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Turn an Arduino into a DMX interface.
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Turn an Arduino into a DMX interface.


AVR-DMX was born out of one question: can an Arduino Uno send DMX data? Now it's pretty obvious the answer is going to be yes, the question then is how? The main hurdle is that the UART on the Uno is connected (via another chip) to the USB which is (typically) connected to a computer. This means that we can't use the UART to send DMX data while the Uno is connected to a computer. This means we either have to use some other method to connect to the computer, or we have to use something other than the UART to send DMX.

The solution used in this project is to write the code to send the data in assembly. This allows the timing to be made consistent by counting CPU cycles and ensuring that all code paths take the correct number of CPU cycles to execute. For the Uno (clocked at the typical 16 MHz) this is 16 CPU cycles per microsecond. As it turns out the Uno is more than capable of this task.

It is also worth noting that the output of the Uno is single-ended DMX and not the differential signal required to send over a DMX bus. Many chips, such as the MAX485, exist to convert between single-ended and DMX bus compatible differential signals. It is therefore simple to create a singled-ended to differential signal converter which will work with this project.

My other, inventively named, PyDMX project features a working driver implementation for the AVR-DMX.


A high-level overview of the features currently implemented by AVR-DMX is as follows:


  • Send DMX packets.
  • Select transfer baud rate.
  • Select transfer encoding.
  • select buffer persistence.
  • Consistent and accurate slot sending.


  • Efficient packet encoding for data transfer.
  • Transfer debug info.


  • Improve inter-slot timing by implementing it entirely in assembly.
  • Receive DMX packets.

Design Overview

The code for AVR-DMX is relatively simple, with one core state-machine controlling the overall status of the project.


Below are the states of the top-level state machine.


In this state the AVR-DMX will wait for a handshake for 1 second.

If no connection is received during this time, or the handshake is failed, an error is returned and it moves into STATE_ERROR.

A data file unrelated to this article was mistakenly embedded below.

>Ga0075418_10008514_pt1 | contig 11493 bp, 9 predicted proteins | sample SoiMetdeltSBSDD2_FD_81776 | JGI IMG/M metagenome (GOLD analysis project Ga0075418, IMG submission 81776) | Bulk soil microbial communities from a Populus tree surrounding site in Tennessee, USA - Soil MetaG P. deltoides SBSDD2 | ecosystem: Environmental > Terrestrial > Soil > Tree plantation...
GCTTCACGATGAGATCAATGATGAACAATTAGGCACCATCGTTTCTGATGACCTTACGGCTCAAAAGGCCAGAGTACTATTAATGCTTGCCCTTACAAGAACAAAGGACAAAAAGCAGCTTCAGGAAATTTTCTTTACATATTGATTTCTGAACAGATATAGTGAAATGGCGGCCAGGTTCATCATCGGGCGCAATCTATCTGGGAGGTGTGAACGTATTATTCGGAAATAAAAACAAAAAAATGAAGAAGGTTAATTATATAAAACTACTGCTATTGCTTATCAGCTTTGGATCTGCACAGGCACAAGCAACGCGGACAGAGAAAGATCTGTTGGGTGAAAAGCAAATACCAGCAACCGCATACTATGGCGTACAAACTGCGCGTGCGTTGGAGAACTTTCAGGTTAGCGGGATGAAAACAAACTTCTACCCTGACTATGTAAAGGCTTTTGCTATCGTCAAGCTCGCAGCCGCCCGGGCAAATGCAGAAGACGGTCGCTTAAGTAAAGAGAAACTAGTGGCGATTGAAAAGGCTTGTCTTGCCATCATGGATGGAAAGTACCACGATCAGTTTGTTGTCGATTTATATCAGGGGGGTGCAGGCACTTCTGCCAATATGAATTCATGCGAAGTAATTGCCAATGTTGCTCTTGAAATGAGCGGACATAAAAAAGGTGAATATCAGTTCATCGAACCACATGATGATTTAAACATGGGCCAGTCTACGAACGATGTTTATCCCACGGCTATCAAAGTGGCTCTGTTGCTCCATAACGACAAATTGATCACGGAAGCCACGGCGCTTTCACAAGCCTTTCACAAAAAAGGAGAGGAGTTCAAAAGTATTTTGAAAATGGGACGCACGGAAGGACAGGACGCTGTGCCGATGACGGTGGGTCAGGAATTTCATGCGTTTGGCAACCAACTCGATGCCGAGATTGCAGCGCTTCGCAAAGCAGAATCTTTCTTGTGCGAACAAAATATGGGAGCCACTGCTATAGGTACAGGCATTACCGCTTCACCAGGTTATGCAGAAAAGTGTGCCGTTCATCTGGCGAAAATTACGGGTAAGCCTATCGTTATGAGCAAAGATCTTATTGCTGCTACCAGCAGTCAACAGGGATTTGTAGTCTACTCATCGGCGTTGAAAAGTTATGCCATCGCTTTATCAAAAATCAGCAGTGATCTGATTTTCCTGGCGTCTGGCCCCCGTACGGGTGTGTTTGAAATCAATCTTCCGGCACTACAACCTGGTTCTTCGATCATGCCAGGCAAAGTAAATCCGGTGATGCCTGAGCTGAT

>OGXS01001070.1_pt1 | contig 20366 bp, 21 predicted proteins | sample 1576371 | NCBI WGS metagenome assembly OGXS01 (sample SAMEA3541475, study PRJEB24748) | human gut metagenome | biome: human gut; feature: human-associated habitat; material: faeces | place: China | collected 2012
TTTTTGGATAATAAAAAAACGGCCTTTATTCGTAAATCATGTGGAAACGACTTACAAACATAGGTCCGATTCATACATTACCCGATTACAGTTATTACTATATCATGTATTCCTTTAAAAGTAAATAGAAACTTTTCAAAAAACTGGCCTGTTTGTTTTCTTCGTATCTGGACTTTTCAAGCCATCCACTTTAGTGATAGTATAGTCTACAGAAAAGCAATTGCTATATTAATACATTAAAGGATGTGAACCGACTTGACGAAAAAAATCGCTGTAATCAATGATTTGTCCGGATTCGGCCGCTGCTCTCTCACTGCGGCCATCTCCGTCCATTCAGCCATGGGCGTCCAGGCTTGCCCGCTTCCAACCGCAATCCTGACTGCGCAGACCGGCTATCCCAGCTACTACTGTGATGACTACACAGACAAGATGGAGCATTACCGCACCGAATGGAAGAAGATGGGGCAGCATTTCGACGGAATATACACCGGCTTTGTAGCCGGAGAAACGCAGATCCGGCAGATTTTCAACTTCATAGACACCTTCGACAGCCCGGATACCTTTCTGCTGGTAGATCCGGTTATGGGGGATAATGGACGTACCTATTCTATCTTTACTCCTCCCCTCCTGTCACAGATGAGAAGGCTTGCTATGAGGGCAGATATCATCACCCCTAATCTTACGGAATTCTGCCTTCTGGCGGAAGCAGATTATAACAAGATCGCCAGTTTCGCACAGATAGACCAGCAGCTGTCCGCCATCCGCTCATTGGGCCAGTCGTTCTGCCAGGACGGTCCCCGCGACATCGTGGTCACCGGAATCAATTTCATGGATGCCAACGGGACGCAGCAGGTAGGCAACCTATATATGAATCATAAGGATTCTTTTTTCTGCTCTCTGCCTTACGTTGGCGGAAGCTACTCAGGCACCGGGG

If a connection is received and the handshake succeeds then we move into the STATE_RECEIVE_PACKET state.


In this state the AVR-DMX waits for a packet from the connected device.

If the packet it receives is a DMX packet it moves to the STATE_SEND_PACKET state.

If the packet received is a control packet, the associated action is taken then, it moves to the start of the STATE_RECEIVE_PACKETstate again.


In this state the AVR-DMX is sending a DMX packet over the DMX bus.

This state will always move to STATE_DONE_PACKET.


In this state sends a "sent" notification to the connected computer and clears the buffer if persistent buffer mode is off.

This state will always move to STATE_RECEIVE_PACKET.


This state sends a message to the connected device (if any) informing of an error.

This state will always move to STATE_WAIT_FOR_CONNECTION.



The AVR-DMX defaults to 9600 baud, but can be configured to run at a specified baud by sending the relevant control code.

Transfer Encoding

Each packet can use a different transfer encoding. There are a few different encodings to pick from, each of which have positives and negatives. By default transfers happen in "raw" encoding.

Persistent Buffer Mode

The AVR-DMX defaults to having persistent buffer mode on. When this feature is enabled the DMX packet buffer is not zeroed after each DMX packet is sent. This can allow increment changes to the DMX message to be sent for more efficient transfer encodings. This feature can be set by sending the relevant control code.


To get the latest version of the project run:

git clone


Build the project for Arduino Uno compatible board:

make build


Upload the project to an Arduino Uno compatible board:

make upload
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